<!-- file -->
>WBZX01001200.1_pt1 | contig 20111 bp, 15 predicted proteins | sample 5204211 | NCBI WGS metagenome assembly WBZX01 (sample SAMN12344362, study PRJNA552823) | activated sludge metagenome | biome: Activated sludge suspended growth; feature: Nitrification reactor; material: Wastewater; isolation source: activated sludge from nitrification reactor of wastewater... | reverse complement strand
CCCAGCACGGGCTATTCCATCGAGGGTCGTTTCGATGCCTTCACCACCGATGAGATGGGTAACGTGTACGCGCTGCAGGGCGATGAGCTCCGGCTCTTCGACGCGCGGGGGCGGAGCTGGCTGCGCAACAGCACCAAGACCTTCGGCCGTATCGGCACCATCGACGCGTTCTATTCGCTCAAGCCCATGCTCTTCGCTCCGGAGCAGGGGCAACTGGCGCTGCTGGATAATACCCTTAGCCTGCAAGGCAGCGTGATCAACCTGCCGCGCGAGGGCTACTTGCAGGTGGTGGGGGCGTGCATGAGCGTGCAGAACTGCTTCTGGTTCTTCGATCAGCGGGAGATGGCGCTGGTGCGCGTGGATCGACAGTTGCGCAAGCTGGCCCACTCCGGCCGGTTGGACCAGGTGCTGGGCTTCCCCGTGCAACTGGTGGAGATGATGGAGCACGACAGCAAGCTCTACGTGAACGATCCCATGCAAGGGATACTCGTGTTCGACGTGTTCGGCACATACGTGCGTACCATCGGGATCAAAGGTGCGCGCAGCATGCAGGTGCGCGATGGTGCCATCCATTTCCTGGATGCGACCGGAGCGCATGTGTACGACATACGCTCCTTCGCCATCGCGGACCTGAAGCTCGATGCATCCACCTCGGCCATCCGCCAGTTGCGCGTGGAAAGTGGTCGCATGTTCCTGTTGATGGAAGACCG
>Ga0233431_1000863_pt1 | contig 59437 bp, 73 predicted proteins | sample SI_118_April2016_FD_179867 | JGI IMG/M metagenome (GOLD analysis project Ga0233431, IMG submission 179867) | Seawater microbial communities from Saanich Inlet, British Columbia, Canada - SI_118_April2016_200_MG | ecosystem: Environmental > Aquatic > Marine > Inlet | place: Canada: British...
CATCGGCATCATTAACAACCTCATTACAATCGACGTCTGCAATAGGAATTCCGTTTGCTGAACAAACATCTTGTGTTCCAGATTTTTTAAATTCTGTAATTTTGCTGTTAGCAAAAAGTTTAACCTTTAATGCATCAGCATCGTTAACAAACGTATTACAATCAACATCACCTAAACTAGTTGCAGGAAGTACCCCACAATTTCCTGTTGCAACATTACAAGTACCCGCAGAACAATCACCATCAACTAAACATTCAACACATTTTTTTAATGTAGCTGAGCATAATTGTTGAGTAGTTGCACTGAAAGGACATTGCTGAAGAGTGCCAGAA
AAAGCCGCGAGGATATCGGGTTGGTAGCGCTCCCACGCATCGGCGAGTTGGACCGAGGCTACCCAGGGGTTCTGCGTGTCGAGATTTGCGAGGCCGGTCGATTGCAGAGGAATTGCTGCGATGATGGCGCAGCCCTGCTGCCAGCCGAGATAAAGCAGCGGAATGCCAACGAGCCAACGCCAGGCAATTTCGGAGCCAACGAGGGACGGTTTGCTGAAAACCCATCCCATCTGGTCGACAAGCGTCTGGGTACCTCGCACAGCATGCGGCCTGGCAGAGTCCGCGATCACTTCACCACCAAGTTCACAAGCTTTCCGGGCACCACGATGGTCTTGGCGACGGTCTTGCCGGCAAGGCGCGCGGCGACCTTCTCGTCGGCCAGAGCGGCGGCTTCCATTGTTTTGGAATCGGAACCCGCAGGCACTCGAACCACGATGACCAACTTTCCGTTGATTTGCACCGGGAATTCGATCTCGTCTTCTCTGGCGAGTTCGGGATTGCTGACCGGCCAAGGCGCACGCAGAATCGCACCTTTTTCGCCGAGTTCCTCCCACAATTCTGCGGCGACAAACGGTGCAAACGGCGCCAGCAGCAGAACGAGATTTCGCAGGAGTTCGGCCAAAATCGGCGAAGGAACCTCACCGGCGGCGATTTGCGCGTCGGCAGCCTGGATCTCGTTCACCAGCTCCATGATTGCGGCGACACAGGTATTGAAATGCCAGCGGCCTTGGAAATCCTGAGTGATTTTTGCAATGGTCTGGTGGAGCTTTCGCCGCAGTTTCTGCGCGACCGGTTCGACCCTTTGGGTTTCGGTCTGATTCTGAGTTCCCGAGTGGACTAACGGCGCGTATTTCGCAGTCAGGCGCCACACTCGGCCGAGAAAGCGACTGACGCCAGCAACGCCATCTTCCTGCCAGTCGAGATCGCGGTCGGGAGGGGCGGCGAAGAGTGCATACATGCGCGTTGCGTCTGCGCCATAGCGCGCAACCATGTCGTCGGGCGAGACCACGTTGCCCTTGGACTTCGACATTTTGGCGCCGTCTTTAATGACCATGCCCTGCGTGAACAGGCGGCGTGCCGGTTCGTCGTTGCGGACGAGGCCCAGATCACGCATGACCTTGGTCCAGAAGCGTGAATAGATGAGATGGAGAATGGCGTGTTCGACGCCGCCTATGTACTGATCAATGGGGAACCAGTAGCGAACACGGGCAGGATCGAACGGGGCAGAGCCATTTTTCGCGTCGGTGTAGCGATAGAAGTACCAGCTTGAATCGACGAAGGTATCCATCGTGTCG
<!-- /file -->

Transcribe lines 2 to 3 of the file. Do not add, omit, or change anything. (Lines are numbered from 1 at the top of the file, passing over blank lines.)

CCCAGCACGGGCTATTCCATCGAGGGTCGTTTCGATGCCTTCACCACCGATGAGATGGGTAACGTGTACGCGCTGCAGGGCGATGAGCTCCGGCTCTTCGACGCGCGGGGGCGGAGCTGGCTGCGCAACAGCACCAAGACCTTCGGCCGTATCGGCACCATCGACGCGTTCTATTCGCTCAAGCCCATGCTCTTCGCTCCGGAGCAGGGGCAACTGGCGCTGCTGGATAATACCCTTAGCCTGCAAGGCAGCGTGATCAACCTGCCGCGCGAGGGCTACTTGCAGGTGGTGGGGGCGTGCATGAGCGTGCAGAACTGCTTCTGGTTCTTCGATCAGCGGGAGATGGCGCTGGTGCGCGTGGATCGACAGTTGCGCAAGCTGGCCCACTCCGGCCGGTTGGACCAGGTGCTGGGCTTCCCCGTGCAACTGGTGGAGATGATGGAGCACGACAGCAAGCTCTACGTGAACGATCCCATGCAAGGGATACTCGTGTTCGACGTGTTCGGCACATACGTGCGTACCATCGGGATCAAAGGTGCGCGCAGCATGCAGGTGCGCGATGGTGCCATCCATTTCCTGGATGCGACCGGAGCGCATGTGTACGACATACGCTCCTTCGCCATCGCGGACCTGAAGCTCGATGCATCCACCTCGGCCATCCGCCAGTTGCGCGTGGAAAGTGGTCGCATGTTCCTGTTGATGGAAGACCG
>Ga0233431_1000863_pt1 | contig 59437 bp, 73 predicted proteins | sample SI_118_April2016_FD_179867 | JGI IMG/M metagenome (GOLD analysis project Ga0233431, IMG submission 179867) | Seawater microbial communities from Saanich Inlet, British Columbia, Canada - SI_118_April2016_200_MG | ecosystem: Environmental > Aquatic > Marine > Inlet | place: Canada: British...